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Good Things Take TimeDr. Demetrios Matsakis

Nothing epitomizes the creative genius like Albert Einstein. In just one year, 1905, he published four landmark papers. The first explained the photoelectric effect by theorizing that light consists of packets of specific energy that knocks electrons out of atoms. [1]  The second proved that molecules exist, by showing that “Brownian motion” of pollen grains in water was due to them being whacked on the side by the fastest-moving of the molecules. [2] Einstein’s third paper was on relativity itself, and the last one gave us the famous E=mc2 formula. Those papers are the foundation of what we call special relativity, because the theory only applies to the special cases where gravity can be ignored. Ten years later Einstein generalized Special Relativity into a theory of gravity, which is called General Relativity.

It has been speculated that if Einstein had never been born, all of the above would have been discovered by someone else in short order. Perhaps. Modern physics is indeed the product of many geniuses. In fact, Poincare came extremely close to finding special relativity – he gave a speech in 1904, right here in St. Louis, using the very term relativity. [3]  But I think it may have taken centuries for someone to come up with general relativity. In the ten years Einstein plugged away he made a few mistakes, but we happily ignore them because the end product, an explanation for gravity, was so beautiful.

Left: Photoelectric effect: Brighter light increase the number of electrons but not their speed. Bluer light increases their speed. Right: Pollen grains jiggle randomly when energetic water molecules wham into them.

His theory of gravity, compressed in two paragraphs, can be expressed in terms of what is called the Principle of Least Action (also called the Law of Cosmic Laziness). Einstein’s version is that everything moves in space and time, from one event, A, to another event, B, by minimizing the square of the time difference (∆t)2 minus the square of their distance difference scaled by the speed of light (c∆d)2 along their path through space-time. So it’s a matter of adding up all the values of  √((c∆t)^2 – (∆d)^2 )  as you travel along your world-line. [4]

What we call gravity comes about if space and time themselves are curved, because then the shortest path is no longer straight.[5]  Einstein then came up with a formula for how the existence of matter curves the space around it. Since matter curves space, the shortest path between events A and B is no longer a straight line. This is in close analogy to the shortest flying distance between two points on Earth. From looking at the map below, we might conclude the planes are being pulled by some strange gravitational force. Everybody knows those flight paths are due to the airplanes going as straight as they can over a round world, [6]  and if we could think in 5-dimensions we would see that the four dimensions of space-time are curved too.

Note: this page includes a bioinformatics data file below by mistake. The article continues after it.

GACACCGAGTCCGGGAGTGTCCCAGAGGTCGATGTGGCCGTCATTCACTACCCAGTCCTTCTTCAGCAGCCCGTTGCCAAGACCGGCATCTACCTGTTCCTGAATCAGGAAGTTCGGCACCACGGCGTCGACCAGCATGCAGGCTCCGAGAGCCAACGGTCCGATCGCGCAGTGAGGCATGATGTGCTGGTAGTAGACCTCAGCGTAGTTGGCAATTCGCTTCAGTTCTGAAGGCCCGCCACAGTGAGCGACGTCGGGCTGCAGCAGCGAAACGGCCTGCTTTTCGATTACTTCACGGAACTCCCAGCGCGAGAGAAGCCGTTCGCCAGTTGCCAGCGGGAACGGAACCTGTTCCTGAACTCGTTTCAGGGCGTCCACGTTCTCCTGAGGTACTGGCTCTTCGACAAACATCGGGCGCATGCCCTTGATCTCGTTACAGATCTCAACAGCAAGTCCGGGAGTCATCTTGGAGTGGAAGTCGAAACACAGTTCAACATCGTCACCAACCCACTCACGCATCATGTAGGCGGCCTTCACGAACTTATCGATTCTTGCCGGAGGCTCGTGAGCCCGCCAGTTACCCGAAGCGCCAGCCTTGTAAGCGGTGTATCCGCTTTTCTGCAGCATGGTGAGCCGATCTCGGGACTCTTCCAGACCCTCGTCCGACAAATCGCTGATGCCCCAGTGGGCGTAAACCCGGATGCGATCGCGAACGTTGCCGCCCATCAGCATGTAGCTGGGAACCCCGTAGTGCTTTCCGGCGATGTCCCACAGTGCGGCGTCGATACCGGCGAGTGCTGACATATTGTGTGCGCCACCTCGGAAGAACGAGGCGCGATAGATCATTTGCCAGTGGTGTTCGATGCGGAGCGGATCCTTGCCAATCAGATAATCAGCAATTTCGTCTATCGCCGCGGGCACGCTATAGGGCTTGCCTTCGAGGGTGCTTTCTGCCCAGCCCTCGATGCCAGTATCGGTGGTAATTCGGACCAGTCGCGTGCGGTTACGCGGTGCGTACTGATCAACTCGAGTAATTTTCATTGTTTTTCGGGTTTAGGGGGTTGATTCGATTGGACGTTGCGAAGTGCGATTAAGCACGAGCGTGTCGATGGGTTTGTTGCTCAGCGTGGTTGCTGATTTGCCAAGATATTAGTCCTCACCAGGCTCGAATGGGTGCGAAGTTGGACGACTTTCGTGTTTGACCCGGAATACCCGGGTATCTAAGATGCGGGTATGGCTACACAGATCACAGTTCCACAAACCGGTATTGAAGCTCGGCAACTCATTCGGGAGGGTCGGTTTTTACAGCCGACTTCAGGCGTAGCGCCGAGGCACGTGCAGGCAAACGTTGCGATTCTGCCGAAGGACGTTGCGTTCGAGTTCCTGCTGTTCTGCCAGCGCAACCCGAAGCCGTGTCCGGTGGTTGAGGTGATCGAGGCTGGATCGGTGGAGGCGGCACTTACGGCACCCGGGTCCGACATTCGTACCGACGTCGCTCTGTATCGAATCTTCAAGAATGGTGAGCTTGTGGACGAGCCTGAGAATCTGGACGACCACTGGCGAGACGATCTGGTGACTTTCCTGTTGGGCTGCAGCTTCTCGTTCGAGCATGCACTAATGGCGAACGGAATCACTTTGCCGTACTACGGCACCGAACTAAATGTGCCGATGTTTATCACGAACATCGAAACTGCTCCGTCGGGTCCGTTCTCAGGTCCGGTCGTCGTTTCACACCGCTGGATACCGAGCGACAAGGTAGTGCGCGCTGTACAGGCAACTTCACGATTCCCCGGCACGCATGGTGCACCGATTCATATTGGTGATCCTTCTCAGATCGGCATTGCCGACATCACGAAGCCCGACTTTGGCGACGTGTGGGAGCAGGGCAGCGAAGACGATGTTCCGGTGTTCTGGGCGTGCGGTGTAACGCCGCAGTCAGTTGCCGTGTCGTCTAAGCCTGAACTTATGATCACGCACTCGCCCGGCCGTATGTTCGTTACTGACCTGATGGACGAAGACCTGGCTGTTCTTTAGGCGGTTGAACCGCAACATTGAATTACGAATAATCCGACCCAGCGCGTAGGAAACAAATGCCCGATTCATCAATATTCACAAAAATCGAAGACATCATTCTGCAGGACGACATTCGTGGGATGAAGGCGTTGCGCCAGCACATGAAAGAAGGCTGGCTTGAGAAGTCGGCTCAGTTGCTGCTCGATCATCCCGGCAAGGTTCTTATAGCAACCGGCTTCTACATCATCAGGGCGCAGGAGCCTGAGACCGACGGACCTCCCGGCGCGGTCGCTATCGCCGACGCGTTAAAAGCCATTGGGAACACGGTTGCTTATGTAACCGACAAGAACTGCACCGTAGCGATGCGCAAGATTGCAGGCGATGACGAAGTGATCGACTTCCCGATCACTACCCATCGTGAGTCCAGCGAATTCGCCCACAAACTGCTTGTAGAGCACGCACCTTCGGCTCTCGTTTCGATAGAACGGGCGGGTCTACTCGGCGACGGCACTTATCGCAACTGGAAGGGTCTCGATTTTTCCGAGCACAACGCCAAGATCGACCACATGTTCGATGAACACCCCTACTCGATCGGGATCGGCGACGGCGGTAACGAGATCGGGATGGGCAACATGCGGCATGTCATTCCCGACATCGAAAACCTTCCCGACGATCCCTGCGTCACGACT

Airplanes follow the curved space of the Earth’s surface.  Throw in 3-d space and time curvature, and now you have gravity. (Image source: FlightConnections.com)

Of course, the math for general relativity was pretty hairy [7] and, lucky for Einstein, much of it was developed the century before, by pure mathematicians who were only interested in ideas [8] But the theory has passed every test given it so far. The first proof of the time part was that high-speed cosmic rays made it to the ground without decaying into subatomic particles as quickly as when almost stationary in the lab. This showed that their internal clocks were going slower when in motion.

But the real proof came in 1971, when Hafele and Keating flew atomic clocks around the world [9] and checked how much time they gained or lost compared to “stationary” clocks on a rotating and orbiting Earth. [10] Because they were moving, special relativity says they will run slower. Because they were higher up and in weaker gravity, general relativity says they will run faster. Hafele and Keating had to deal with both effects in the math.

Good Things Take Time

Maybe harder still was to do the measurements right. They had to take five finicky clocks and measure their timing differences every hour, so they could use majority vote to correct the clocks for their random frequency jumps. [11] They took one trip heading East and another heading West, getting different results each way because the rotating Earth was carrying the “stationary” clocks eastward, so the relative motion was less when the airplane was flying that way too.[12]